In 2005, the Substance Abuse and Mental Health Services Administration (SAMHSA) offered the following Working Definition of Recovery:
“Recovery from alcohol and drug problems is a process of change through which an individual achieves abstinence and improved health, wellness and quality of life.”
Expanding on this definition, SAMHSA articulated twelve “Guiding Principles of Recovery”:
- There are many pathways to recovery.
- Recovery is self-directed and empowering.
- Recovery involves a personal recognition of the need for change and transformation.
- Recovery is holistic.
- Recovery has cultural dimensions.
- Recovery exists on a continuum of improved health and wellness.
- Recovery is supported by peers and allies.
- Recovery emerges from hope and gratitude.
- Recovery involves a process of healing and self-redefinition.
- Recovery involves addressing discrimination and transcending shame and stigma.
- Recovery involves (re)joining and (re)building a life in the community.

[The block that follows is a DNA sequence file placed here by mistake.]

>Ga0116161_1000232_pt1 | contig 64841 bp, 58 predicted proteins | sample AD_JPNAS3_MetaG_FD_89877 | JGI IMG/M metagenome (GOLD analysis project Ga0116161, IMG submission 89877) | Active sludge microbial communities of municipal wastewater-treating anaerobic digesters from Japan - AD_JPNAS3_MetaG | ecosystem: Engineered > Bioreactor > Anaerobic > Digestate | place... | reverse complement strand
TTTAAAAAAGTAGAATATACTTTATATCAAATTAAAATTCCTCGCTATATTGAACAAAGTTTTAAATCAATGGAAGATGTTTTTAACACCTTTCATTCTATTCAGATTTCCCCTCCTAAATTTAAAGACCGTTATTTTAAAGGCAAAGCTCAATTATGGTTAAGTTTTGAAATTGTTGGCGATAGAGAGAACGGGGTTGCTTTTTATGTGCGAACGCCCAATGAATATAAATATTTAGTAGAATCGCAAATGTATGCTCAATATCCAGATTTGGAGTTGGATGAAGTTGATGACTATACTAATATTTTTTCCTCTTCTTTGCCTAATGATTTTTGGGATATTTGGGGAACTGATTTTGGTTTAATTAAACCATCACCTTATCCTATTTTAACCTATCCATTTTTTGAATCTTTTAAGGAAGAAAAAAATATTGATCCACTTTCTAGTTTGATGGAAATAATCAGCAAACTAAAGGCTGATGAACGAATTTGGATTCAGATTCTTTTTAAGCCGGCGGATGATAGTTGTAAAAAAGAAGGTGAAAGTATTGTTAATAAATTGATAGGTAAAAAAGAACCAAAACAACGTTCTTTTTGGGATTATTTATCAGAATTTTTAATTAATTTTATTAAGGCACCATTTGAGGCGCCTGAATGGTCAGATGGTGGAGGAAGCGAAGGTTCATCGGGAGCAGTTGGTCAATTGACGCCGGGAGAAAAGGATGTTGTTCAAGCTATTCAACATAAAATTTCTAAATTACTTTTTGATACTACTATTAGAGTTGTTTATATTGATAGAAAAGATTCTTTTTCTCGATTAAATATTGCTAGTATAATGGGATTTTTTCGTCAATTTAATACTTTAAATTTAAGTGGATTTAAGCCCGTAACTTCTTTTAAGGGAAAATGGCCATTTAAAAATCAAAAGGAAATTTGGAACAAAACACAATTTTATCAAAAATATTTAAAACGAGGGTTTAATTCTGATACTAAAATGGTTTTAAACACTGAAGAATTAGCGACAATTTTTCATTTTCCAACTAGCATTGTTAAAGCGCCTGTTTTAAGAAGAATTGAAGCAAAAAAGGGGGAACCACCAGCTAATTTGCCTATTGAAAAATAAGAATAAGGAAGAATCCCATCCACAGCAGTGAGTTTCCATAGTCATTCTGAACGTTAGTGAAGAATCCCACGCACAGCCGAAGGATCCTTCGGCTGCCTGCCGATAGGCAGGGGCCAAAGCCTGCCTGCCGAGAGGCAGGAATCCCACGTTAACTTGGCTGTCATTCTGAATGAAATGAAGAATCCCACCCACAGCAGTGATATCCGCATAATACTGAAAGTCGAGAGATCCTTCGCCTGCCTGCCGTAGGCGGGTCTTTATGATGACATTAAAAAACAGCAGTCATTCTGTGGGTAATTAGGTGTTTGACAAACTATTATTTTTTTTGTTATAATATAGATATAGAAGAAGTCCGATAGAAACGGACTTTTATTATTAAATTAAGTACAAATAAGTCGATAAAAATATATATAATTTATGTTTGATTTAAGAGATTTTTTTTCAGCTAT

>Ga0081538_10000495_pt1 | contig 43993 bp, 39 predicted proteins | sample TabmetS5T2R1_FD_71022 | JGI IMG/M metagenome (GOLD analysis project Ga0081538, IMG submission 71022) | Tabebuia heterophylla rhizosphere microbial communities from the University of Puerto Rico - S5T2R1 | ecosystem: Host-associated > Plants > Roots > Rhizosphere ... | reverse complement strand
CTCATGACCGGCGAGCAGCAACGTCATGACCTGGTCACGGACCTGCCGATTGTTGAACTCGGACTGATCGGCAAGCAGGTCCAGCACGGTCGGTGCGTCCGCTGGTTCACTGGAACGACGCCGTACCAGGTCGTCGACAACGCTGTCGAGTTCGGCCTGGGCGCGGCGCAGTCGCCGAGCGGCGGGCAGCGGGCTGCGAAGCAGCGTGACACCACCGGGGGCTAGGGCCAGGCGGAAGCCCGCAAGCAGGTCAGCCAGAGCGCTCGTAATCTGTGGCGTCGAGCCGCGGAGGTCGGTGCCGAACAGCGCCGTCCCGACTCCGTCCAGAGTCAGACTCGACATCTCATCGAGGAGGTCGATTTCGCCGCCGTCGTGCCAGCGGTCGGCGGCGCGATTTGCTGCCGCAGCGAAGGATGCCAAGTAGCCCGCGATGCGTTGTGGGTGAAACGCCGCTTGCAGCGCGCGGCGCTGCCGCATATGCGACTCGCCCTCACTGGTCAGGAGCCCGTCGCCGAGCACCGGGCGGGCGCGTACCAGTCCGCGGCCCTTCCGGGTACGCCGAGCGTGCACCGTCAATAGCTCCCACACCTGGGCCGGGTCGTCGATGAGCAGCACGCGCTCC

- Recovery is a reality. It can, will, and does happen.
In May 2011, a SAMHSA blog posting released Recovery Defined: A Unified Working Definition and Set of Principles that reflects SAMHSA’s move into a “behavioral health definition” of recovery that is inclusive of both addiction to alcohol and drugs as well as mental health recovery.
SAMHSA Working Definition of Recovery:
“Recovery is a process of change whereby individuals work to improve their own health and wellness and to live a meaningful life in a community of their choice while striving to achieve their full potential.”
SAMHSA Principles of Recovery
- Occurs via many pathways;
- Is holistic;
- Is supported by peers;
- Is supported through relationships;
- Is culturally-based and influenced;
- Is supported by addressing trauma;
- Involves individual, family, and community strengths and responsibility;
- Is based on respect; and
- Emerges from hope.